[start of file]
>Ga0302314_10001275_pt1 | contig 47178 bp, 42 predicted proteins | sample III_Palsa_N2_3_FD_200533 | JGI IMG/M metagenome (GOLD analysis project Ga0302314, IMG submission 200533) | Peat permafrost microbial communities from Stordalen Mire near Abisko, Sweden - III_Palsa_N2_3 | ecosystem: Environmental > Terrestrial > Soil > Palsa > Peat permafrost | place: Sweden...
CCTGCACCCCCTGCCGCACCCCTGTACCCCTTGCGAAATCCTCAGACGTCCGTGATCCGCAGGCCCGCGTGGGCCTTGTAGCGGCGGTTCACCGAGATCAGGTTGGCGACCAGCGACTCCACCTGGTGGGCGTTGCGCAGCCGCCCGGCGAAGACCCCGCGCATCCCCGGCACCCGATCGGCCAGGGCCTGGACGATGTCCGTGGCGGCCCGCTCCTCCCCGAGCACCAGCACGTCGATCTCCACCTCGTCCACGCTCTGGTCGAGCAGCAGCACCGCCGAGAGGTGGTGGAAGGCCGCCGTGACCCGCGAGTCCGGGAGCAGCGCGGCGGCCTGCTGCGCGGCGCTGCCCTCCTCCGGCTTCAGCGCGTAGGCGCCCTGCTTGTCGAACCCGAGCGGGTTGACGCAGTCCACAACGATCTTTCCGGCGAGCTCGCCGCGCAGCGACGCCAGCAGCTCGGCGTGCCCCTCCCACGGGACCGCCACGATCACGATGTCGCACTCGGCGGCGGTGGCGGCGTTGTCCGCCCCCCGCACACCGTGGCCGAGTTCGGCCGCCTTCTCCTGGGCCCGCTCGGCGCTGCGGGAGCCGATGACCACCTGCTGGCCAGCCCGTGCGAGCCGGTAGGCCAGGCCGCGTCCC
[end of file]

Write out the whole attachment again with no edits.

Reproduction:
>Ga0302314_10001275_pt1 | contig 47178 bp, 42 predicted proteins | sample III_Palsa_N2_3_FD_200533 | JGI IMG/M metagenome (GOLD analysis project Ga0302314, IMG submission 200533) | Peat permafrost microbial communities from Stordalen Mire near Abisko, Sweden - III_Palsa_N2_3 | ecosystem: Environmental > Terrestrial > Soil > Palsa > Peat permafrost | place: Sweden...
CCTGCACCCCCTGCCGCACCCCTGTACCCCTTGCGAAATCCTCAGACGTCCGTGATCCGCAGGCCCGCGTGGGCCTTGTAGCGGCGGTTCACCGAGATCAGGTTGGCGACCAGCGACTCCACCTGGTGGGCGTTGCGCAGCCGCCCGGCGAAGACCCCGCGCATCCCCGGCACCCGATCGGCCAGGGCCTGGACGATGTCCGTGGCGGCCCGCTCCTCCCCGAGCACCAGCACGTCGATCTCCACCTCGTCCACGCTCTGGTCGAGCAGCAGCACCGCCGAGAGGTGGTGGAAGGCCGCCGTGACCCGCGAGTCCGGGAGCAGCGCGGCGGCCTGCTGCGCGGCGCTGCCCTCCTCCGGCTTCAGCGCGTAGGCGCCCTGCTTGTCGAACCCGAGCGGGTTGACGCAGTCCACAACGATCTTTCCGGCGAGCTCGCCGCGCAGCGACGCCAGCAGCTCGGCGTGCCCCTCCCACGGGACCGCCACGATCACGATGTCGCACTCGGCGGCGGTGGCGGCGTTGTCCGCCCCCCGCACACCGTGGCCGAGTTCGGCCGCCTTCTCCTGGGCCCGCTCGGCGCTGCGGGAGCCGATGACCACCTGCTGGCCAGCCCGTGCGAGCCGGTAGGCCAGGCCGCGTCCC